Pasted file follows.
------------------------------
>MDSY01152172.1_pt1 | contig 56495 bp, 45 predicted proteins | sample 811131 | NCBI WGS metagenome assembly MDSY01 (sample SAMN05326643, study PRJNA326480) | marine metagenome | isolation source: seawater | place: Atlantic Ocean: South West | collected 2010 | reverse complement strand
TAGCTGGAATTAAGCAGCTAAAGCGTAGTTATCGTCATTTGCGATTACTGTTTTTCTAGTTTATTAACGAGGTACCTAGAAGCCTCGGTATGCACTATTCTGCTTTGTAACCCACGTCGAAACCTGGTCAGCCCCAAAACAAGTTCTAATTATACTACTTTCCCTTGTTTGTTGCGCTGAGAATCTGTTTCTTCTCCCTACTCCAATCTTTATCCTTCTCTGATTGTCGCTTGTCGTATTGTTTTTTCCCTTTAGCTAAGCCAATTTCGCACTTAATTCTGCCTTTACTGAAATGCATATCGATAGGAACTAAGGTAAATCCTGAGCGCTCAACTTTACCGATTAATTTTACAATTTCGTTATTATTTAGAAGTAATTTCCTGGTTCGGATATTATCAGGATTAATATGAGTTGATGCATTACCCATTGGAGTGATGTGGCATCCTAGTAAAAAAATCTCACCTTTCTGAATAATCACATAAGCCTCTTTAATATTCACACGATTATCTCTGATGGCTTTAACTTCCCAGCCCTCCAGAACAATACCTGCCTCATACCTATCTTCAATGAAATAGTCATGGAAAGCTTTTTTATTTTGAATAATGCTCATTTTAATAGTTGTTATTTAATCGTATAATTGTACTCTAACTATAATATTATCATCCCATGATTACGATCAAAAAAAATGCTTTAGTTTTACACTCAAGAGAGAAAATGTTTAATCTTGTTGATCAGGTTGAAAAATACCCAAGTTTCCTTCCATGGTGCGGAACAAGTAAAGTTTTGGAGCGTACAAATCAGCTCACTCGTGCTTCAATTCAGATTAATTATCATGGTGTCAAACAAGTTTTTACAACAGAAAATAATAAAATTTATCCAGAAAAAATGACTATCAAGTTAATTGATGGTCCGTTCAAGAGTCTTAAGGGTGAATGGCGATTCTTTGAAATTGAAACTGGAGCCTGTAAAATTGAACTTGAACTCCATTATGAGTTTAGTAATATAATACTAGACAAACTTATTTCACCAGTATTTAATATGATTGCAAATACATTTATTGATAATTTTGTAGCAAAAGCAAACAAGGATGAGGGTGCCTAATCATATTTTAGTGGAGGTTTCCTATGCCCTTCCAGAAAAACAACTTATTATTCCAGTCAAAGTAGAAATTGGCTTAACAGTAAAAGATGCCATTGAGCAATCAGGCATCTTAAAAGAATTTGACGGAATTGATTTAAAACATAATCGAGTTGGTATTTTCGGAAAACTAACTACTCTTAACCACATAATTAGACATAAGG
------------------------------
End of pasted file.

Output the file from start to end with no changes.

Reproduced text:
>MDSY01152172.1_pt1 | contig 56495 bp, 45 predicted proteins | sample 811131 | NCBI WGS metagenome assembly MDSY01 (sample SAMN05326643, study PRJNA326480) | marine metagenome | isolation source: seawater | place: Atlantic Ocean: South West | collected 2010 | reverse complement strand
TAGCTGGAATTAAGCAGCTAAAGCGTAGTTATCGTCATTTGCGATTACTGTTTTTCTAGTTTATTAACGAGGTACCTAGAAGCCTCGGTATGCACTATTCTGCTTTGTAACCCACGTCGAAACCTGGTCAGCCCCAAAACAAGTTCTAATTATACTACTTTCCCTTGTTTGTTGCGCTGAGAATCTGTTTCTTCTCCCTACTCCAATCTTTATCCTTCTCTGATTGTCGCTTGTCGTATTGTTTTTTCCCTTTAGCTAAGCCAATTTCGCACTTAATTCTGCCTTTACTGAAATGCATATCGATAGGAACTAAGGTAAATCCTGAGCGCTCAACTTTACCGATTAATTTTACAATTTCGTTATTATTTAGAAGTAATTTCCTGGTTCGGATATTATCAGGATTAATATGAGTTGATGCATTACCCATTGGAGTGATGTGGCATCCTAGTAAAAAAATCTCACCTTTCTGAATAATCACATAAGCCTCTTTAATATTCACACGATTATCTCTGATGGCTTTAACTTCCCAGCCCTCCAGAACAATACCTGCCTCATACCTATCTTCAATGAAATAGTCATGGAAAGCTTTTTTATTTTGAATAATGCTCATTTTAATAGTTGTTATTTAATCGTATAATTGTACTCTAACTATAATATTATCATCCCATGATTACGATCAAAAAAAATGCTTTAGTTTTACACTCAAGAGAGAAAATGTTTAATCTTGTTGATCAGGTTGAAAAATACCCAAGTTTCCTTCCATGGTGCGGAACAAGTAAAGTTTTGGAGCGTACAAATCAGCTCACTCGTGCTTCAATTCAGATTAATTATCATGGTGTCAAACAAGTTTTTACAACAGAAAATAATAAAATTTATCCAGAAAAAATGACTATCAAGTTAATTGATGGTCCGTTCAAGAGTCTTAAGGGTGAATGGCGATTCTTTGAAATTGAAACTGGAGCCTGTAAAATTGAACTTGAACTCCATTATGAGTTTAGTAATATAATACTAGACAAACTTATTTCACCAGTATTTAATATGATTGCAAATACATTTATTGATAATTTTGTAGCAAAAGCAAACAAGGATGAGGGTGCCTAATCATATTTTAGTGGAGGTTTCCTATGCCCTTCCAGAAAAACAACTTATTATTCCAGTCAAAGTAGAAATTGGCTTAACAGTAAAAGATGCCATTGAGCAATCAGGCATCTTAAAAGAATTTGACGGAATTGATTTAAAACATAATCGAGTTGGTATTTTCGGAAAACTAACTACTCTTAACCACATAATTAGACATAAGG